The white paper was followed by a faculty task force that offered more than two dozen recommendations to enhance the university’s already extensive international activities, and to address areas where Cornell was underperforming compared with its peers.
The university's strategy now focuses on five key areas:
internationalizing the student experience by expanding opportunities and developing new courses;
supporting internationally engaged faculty by strengthening the Einaudi Center and its programs and recruiting and retaining faculty, in part through a new fellowship program;
cultivating new international partnerships and exploring the possibility of creating "Cornell consulates" – study centers or regional hubs – in a select number of world cities; and
mobilizing funding for internationalization by generating new endowments, and forming internal and external advisory councils to enhance coordination.
An Internationalization Council, comprised of leaders from each college and school, was formed to advance Cornell’s global dimension across its campuses and worldwide by addressing organizational barriers to internationalization. An external advisory council was also created to offer strategic advice and to work on expanding options for student internships abroad.
Several symposiums have sought to advance Cornell's internationalization. The symposium in 2011 was an opportunity to celebrate the Einaudi Center's achievements in its first 50 years, reflect on the changing role of international studies in the American research university, and consider how best to chart a course for the future.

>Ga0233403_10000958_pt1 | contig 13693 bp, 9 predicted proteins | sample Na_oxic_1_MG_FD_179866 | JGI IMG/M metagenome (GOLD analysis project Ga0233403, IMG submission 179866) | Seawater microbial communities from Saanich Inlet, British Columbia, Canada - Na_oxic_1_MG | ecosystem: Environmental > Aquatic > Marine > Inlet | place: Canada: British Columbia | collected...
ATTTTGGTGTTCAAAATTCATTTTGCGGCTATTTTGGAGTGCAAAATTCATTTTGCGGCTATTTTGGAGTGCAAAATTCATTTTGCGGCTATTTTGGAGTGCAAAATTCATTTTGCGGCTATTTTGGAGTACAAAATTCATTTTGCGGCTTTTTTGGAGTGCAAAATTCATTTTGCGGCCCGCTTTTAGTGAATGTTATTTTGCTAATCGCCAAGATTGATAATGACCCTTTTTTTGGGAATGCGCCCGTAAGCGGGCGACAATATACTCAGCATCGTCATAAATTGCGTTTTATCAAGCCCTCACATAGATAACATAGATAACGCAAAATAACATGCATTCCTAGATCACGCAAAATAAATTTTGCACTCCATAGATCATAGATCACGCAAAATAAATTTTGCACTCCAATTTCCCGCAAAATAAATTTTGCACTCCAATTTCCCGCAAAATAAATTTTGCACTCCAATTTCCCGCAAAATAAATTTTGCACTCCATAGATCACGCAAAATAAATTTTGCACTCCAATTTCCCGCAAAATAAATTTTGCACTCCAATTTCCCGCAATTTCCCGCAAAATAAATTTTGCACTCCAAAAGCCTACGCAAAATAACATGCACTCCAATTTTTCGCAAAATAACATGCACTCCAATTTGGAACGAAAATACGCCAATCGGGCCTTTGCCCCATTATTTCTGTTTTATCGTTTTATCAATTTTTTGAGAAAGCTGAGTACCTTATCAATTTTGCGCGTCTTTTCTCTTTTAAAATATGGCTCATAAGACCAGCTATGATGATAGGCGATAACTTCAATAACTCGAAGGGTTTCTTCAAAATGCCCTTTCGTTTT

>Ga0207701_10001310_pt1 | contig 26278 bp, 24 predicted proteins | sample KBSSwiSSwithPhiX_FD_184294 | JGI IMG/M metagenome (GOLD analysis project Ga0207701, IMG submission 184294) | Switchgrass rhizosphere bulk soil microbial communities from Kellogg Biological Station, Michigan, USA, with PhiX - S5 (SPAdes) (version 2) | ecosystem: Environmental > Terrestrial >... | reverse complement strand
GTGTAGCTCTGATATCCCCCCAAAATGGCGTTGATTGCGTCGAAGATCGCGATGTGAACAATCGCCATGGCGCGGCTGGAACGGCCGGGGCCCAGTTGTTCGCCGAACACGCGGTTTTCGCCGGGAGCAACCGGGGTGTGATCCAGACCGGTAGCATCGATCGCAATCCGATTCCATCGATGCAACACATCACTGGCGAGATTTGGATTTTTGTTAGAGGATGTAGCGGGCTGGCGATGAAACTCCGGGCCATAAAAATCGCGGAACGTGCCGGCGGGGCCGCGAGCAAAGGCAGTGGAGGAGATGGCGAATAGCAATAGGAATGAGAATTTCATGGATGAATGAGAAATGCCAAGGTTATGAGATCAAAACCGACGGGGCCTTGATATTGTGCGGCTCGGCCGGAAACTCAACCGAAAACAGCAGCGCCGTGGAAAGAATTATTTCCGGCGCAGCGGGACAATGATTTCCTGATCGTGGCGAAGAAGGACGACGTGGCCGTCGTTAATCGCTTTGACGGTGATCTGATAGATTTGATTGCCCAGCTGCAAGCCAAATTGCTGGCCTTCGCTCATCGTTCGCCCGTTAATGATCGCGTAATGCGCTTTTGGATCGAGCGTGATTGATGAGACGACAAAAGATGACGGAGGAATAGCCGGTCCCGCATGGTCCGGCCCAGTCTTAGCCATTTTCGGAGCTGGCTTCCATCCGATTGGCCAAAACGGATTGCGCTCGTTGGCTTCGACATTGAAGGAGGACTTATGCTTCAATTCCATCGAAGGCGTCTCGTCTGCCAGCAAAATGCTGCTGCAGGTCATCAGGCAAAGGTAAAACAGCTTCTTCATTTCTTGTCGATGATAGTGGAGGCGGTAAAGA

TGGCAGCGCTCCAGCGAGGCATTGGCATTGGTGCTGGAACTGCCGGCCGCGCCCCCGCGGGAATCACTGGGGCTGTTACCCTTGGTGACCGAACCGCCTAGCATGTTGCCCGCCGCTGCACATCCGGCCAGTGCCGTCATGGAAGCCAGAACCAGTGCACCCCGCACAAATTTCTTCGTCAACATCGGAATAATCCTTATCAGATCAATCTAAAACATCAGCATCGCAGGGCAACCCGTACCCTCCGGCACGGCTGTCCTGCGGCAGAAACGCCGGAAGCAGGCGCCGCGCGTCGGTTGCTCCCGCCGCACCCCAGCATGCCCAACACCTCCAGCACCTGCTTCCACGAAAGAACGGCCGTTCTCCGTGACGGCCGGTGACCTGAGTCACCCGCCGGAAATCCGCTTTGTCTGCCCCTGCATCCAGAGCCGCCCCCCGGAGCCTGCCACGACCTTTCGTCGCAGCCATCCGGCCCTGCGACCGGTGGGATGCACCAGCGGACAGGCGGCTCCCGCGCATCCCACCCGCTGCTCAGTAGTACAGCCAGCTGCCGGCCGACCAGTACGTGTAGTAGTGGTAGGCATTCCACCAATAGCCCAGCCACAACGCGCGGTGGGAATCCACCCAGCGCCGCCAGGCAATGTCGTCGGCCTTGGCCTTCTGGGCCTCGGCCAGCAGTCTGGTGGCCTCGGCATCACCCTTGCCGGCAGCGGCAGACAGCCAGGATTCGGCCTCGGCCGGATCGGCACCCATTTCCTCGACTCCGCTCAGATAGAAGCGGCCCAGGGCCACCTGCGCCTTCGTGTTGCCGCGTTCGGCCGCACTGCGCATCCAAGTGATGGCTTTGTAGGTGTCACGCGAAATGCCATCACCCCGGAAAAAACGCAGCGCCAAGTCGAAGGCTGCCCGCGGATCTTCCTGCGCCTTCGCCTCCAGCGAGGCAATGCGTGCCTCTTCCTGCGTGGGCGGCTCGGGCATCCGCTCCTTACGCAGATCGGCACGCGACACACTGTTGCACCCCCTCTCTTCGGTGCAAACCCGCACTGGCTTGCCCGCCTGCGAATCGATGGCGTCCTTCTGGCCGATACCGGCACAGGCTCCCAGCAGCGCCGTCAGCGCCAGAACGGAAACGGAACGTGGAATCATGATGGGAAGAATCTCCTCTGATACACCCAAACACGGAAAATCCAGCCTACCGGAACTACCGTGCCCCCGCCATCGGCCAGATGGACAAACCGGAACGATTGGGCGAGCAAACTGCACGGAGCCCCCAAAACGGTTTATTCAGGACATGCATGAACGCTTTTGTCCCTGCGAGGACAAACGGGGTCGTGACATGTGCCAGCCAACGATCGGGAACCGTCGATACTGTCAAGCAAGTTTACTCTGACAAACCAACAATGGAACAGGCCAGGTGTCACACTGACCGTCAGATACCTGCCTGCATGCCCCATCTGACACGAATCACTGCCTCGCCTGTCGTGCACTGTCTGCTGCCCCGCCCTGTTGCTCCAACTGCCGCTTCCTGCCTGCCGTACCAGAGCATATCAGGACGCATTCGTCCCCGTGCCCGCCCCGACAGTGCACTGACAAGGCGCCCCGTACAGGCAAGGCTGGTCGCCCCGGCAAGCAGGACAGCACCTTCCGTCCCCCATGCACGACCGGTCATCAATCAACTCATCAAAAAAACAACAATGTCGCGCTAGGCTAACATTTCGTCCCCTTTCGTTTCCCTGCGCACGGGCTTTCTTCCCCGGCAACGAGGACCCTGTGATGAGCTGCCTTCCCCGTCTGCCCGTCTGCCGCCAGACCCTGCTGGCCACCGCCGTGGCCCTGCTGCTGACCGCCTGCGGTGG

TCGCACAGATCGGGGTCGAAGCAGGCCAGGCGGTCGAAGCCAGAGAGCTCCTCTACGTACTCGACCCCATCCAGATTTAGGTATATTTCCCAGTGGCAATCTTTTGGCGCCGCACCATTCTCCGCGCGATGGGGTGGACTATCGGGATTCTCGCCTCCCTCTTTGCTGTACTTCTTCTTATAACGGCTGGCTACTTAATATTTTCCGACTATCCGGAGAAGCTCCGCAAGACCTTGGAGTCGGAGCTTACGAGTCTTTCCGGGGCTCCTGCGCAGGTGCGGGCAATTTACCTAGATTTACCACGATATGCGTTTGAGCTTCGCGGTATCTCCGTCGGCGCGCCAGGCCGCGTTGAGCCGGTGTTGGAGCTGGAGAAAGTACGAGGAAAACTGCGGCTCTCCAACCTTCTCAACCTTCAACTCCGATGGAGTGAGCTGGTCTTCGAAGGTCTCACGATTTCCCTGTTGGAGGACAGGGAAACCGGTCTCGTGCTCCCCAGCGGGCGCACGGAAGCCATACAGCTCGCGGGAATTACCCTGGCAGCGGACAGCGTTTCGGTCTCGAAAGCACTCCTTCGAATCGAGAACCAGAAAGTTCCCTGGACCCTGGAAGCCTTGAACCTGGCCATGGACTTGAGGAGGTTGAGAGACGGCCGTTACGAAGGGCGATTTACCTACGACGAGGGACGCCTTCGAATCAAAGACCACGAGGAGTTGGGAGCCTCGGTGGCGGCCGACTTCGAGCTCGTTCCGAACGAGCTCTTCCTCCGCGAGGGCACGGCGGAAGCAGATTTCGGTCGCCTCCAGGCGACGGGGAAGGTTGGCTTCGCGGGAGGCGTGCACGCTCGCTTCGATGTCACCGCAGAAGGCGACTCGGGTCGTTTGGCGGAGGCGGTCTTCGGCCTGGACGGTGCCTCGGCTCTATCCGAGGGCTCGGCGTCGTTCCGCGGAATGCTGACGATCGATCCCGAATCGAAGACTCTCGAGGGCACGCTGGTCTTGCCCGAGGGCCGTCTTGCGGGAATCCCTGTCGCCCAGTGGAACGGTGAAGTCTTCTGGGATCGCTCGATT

In 2014, a symposium on "meaningful international experiences" helped to improve the university's collective thinking on globally oriented learning goals, different types of international experiences, and pre- and post-departure programs. It was also an opportunity to “raise the bar” by critically reviewing Cornell's approaches and learning from others.
In 2015, the internationalization symposium focused on integrating international experiences into the curriculum. It included more than 180 participants from across campus and three outstanding colleagues in the field of international education: Lynn C. Anderson, Academic Director, Cultural and Educational Programs Abroad (CEPA) Foundation; Harvey Charles, Vice Provost for International Initiatives and Director for International Education of the Northern Arizona University; and Hillary Landorf, Director of the Office of Global Learning Initiatives, Florida International University.